Autoplaying HTML5 Video In Chrome

Whilst working on the new look for my website, I wanted to replace areas where I previously used low-grade animated GIF's for the more modern HTML5 video. Currently, the only place I use HTML5 video is on my 404 page as a light-hearted reference to one of the many memorable quotes that only fans of the early Star Trek films will understand. These are the films I still hold in very high regard, something the recent "kelvin timeline" films are missing. Anyway, back to the post in hand...

Based on Chrome's new policies introduced in April 2018 I was always under the impression that as long as the video is muted, this won't hinder in any way the autoplay functionality. But for the life of me, mt HTML5 video did not autoplay, even though all worked as intended in other browsers such as Firefox.

You can work around Chrome's restrictions through JavaScript.

Code

The HTML is as simple as adding your HTML5 video.

<video id="my-video" autoplay muted loop playsinline>
     <source src="/enterprise-destruction.mp4" type="video/mp4" />
</video>

All we need to do is target our video and tell it to play automatically. I have added a timeout to the script just to ensure the video has enough time to render on the page before our script can do its thing.

var myVideo = $("#my-video");

setTimeout(function () {
    myVideo.muted = true;
    myVideo.play();
}, 100);

It's worth noting that I don't generally write much about front-end approaches (excluding JavaScript) as I am first and foremost a backend developer. So this might not be the most ideal solution and appreciate any feedback.

Change Colour of Address Bar In Chrome For Android

My Nexus 5 upgraded to Android version 5.0 a few months back and it's by far the best update yet (apart from the minor bugs). An OS that is as beautiful to look at as well as use.

One of the most intriguing things I noticed was that the colour of my Chrome browser address bar would occasionally change if I went certain websites. Being a developer who works in the web industry, this peaked my interest. So I had to find out how to do this.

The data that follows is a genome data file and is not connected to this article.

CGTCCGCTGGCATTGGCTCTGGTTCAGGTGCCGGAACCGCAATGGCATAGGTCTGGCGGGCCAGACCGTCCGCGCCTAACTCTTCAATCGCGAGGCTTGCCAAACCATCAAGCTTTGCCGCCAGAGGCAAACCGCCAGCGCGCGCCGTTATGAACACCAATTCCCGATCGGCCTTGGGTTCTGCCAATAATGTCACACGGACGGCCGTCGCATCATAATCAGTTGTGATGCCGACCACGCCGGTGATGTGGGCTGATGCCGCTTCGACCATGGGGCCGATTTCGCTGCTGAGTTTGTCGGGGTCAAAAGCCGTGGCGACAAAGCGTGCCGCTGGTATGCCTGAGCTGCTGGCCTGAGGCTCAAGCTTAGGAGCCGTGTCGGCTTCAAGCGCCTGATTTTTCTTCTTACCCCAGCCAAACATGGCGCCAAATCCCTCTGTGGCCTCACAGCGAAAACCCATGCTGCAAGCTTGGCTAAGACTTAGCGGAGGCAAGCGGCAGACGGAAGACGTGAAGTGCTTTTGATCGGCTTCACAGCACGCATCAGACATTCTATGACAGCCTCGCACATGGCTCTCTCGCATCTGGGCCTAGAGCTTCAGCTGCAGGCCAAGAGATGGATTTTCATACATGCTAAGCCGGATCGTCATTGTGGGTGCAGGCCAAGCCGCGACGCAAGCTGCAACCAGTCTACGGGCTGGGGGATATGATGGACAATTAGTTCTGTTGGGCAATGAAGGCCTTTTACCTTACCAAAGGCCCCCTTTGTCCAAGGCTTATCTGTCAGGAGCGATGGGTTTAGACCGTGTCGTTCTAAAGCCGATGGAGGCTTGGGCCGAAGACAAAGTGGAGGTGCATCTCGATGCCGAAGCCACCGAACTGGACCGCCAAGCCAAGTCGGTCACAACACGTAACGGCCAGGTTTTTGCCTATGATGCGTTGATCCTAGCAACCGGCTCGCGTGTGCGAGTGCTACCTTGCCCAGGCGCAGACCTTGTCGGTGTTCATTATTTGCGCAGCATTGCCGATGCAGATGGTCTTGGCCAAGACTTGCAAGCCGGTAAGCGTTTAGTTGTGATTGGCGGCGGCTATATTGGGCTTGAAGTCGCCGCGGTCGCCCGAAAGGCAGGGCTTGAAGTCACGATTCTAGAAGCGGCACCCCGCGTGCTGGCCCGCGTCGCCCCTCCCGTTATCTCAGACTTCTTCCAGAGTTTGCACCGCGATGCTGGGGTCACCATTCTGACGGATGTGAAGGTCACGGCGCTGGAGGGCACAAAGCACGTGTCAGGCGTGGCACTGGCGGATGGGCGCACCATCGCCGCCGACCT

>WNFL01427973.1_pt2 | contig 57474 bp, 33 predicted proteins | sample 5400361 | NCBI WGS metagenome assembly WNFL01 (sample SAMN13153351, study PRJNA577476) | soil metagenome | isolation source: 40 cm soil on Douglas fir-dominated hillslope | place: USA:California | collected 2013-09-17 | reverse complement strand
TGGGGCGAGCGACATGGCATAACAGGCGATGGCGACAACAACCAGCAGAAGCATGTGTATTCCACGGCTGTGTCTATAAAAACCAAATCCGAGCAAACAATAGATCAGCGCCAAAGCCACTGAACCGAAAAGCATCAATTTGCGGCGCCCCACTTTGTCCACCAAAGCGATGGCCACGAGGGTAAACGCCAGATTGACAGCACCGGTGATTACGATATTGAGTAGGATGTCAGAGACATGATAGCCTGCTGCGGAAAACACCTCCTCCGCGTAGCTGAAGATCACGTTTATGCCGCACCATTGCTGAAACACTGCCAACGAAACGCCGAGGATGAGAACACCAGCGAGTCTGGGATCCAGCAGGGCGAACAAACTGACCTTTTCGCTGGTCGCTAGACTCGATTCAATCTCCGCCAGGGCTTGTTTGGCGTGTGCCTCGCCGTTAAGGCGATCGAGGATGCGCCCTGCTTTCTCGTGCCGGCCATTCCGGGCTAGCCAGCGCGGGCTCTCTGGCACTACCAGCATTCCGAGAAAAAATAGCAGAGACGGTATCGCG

After doing some online research, I found adding the this feature couldn't be simpler. Just add the following META tag to your page:

<meta name="theme-color" content="#4c7a9f">

I carried out this change on my site and it looks kinda cool!

Before

Android Chrome Browser Colour (Before)

After

Android Chrome Browser Colour (After)

Detecting Facebook In-App Browser

It seems there is going to be a growing trend where apps on our mobile devices will open webpages whilst you are inside the app itself instead of using the devices' native browser. A prime example of this is Facebook. In recent updates during the tail end of last year, both their iOS and Android offerings open webpages from within the application.

This isn't a bad thing. In fact I quite like having webpages opening within the application, since this creates a nice seamless experience. However, the Facebook in-app browser doesn't seem to render a webpage in the same manner as the devices' own native browser (Safari/Chrome). I started noticing this whilst working on a complex website that was very much custom JavaScript driven.

The only thing I could do is modify specific mark-up or features that affected my website negatively when opened from within Facebook by detecting the user-agent. In my code (using ASP.NET C#), I was required to carry out additional browser checks:

//User is within Facebook browser.
if (Request.UserAgent.IndexOf("FBAN") > -1)
{
    if (Request.UserAgent.Contains("iPhone OS 8_0_2"))
    {
        //You are using iPhone version 8.0.2.
    }
    
    if (Request.UserAgent.Contains("Chrome"))
    {
        //You are in the Facebook App in Android.
    }
}
else
{
    //You are not in Facebook App.
}

You can modify the code above to create a nice self-contained method to return an enumeration as I ended up doing to be used when required.